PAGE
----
Still looks like plain ole libertarianism, doesn’t it? I have yet to meet a libertarian who does not think any of those practices are extensions of voluntary associations. But where the libertarian socialist would part ways with other libertarians is around the employer-employee relationship. What many libertarians view as a neutral or even a mutually beneficial, benign voluntary association, libertarian socialists view as inherently hierarchical and, therefore, inherently coercive and anathema to individual freedom.

This opposition to all forms of hierarchy (stemming from the state and private associations), along with opposition to all forms of coercion, expands down the meaning of ‘libertarian” to include anti-statism and anti-hierarchy (if you read any of the linked sources, you’ll notice that libertarians did not even have first dibs on the term).

The claim that you cannot effectively eradicate sexism, racism, and other nasty –isms unless you dismantle all hierarchical relations is also part and parcel of libertarian socialism.

In conclusion, libertarian socialism is not an oxymoron.

Libertarian socialists (like libertarian free-marketeers) want to maximize human liberty above all else. The difference—a pretty stark one—is that they claim that egalitarian relations (unencumbered by power dynamics) are conducive to this liberty.

We can and should critically and charitably engage with libertarian socialists on their own terms (I certainly have my critiques). We should come to the discussion or debate with an understanding of what they think their ideas bring to the table.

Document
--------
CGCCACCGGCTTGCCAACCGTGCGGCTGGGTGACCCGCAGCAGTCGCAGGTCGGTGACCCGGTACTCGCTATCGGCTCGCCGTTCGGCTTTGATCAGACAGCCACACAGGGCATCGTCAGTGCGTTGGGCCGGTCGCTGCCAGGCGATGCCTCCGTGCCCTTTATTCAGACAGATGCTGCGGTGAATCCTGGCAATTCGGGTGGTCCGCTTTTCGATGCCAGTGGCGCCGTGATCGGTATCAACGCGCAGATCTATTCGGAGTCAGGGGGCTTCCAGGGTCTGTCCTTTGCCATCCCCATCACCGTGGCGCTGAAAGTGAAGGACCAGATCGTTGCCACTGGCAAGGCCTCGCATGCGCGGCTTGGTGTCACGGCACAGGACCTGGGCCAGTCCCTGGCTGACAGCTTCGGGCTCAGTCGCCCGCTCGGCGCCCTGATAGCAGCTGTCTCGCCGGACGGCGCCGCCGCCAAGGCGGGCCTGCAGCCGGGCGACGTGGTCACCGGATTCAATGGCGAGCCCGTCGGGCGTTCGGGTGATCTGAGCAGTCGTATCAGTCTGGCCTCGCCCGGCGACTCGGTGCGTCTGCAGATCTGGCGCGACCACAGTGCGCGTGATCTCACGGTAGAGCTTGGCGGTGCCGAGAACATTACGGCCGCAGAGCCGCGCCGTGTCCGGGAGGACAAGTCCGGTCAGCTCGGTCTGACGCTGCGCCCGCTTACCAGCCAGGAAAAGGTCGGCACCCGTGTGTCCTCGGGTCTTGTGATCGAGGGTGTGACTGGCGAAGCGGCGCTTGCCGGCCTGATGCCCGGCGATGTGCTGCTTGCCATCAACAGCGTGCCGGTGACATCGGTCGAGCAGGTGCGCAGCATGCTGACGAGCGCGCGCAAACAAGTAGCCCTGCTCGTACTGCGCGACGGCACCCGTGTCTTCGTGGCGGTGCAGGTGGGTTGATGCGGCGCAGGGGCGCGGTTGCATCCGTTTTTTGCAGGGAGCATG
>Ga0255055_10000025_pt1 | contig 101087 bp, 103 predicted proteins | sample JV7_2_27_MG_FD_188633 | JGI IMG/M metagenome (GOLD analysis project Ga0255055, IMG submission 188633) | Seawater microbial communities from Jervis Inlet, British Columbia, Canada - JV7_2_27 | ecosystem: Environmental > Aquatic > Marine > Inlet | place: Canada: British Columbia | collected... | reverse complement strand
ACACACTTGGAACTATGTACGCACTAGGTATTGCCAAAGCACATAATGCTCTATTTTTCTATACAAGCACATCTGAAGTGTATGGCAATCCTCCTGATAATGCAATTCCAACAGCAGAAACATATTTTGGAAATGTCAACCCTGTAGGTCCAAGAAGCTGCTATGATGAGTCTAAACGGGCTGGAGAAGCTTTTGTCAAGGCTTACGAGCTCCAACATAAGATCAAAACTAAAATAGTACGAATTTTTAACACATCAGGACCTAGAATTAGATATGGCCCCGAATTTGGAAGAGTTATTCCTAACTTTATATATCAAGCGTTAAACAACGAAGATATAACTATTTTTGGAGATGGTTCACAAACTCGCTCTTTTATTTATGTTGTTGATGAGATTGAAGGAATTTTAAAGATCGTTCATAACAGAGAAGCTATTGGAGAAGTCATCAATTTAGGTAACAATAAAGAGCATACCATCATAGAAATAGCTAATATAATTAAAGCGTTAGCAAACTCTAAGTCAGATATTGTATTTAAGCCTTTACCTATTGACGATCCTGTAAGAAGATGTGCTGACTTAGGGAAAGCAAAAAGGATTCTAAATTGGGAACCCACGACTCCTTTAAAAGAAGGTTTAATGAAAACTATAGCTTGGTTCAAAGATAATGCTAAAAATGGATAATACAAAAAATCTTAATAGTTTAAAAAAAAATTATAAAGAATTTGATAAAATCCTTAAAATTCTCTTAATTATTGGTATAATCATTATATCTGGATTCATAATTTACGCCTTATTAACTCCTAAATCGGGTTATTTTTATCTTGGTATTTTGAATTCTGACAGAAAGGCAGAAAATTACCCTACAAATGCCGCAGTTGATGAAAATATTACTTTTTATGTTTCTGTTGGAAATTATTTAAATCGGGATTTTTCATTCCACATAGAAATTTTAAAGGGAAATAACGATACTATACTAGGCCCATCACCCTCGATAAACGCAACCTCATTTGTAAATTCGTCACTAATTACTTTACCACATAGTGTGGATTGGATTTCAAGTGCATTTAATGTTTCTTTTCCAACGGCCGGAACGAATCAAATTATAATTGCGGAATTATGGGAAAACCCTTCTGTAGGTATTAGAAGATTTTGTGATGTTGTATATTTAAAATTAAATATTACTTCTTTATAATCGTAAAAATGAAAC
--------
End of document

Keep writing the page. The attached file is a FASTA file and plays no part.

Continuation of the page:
Editor’s note: an original version of this piece was published using the term “right-libertarians” to refer to the libertarian mainstream. That reference has been removed and clarified.


[1] While I am only talking about libertarian socialism, I think it is important to differentiate it from the socialism understood in Marxist theory: an intermediate phase between capitalism and communism.

[2] Most socialist theorists posit a distinction between private property and personal property.


Addendum: 

  • I agree with some our readers that a proper, historical gloss of the meaning of socialism is missing. Libertarian socialists generally retain the definition adopted by their 19th-century, philosophical forebearers (e.g. Bakunin, Proudhon, Kropotkin­­— to name just a few) who differed in the specificity of their ideas and proposals, but seem to converge on some idea of a decentralized, bottom-up, and distributively just form of economic organization. The description of socialism that I describe in the post echoes that tradition.
  • I use the Infoshop FAQ because I think it is a representative sample of libertarian socialist thinking ( LibSoc sites, such as this one, reiterate the same tenets).
  • Infoshop, as a whole, is best described as broadly left-anarchist leaning  (i.e. the writers are largely self-described anarchists).
  • It was not my intention to treat the late Robert Heilbroner’s EconLib entry on socialism as equivalent with much less sophisticated and less informed treatments that that we are likely to find on certain, right-wing outlets (e.g. Conservapedia). The point that I failed to get across is that libertarian socialists might be inclined to agree with Heilbroner’s critical analysis (and other critiques of that caliber), but might reject the idea that we can describe the Soviet experiment, for example, as genuinely socialist.
  • In case this wasn’t clear either: I am not advocating libertarian socialism. Nor do I bring up the issue of its viability; that is not the point of the piece.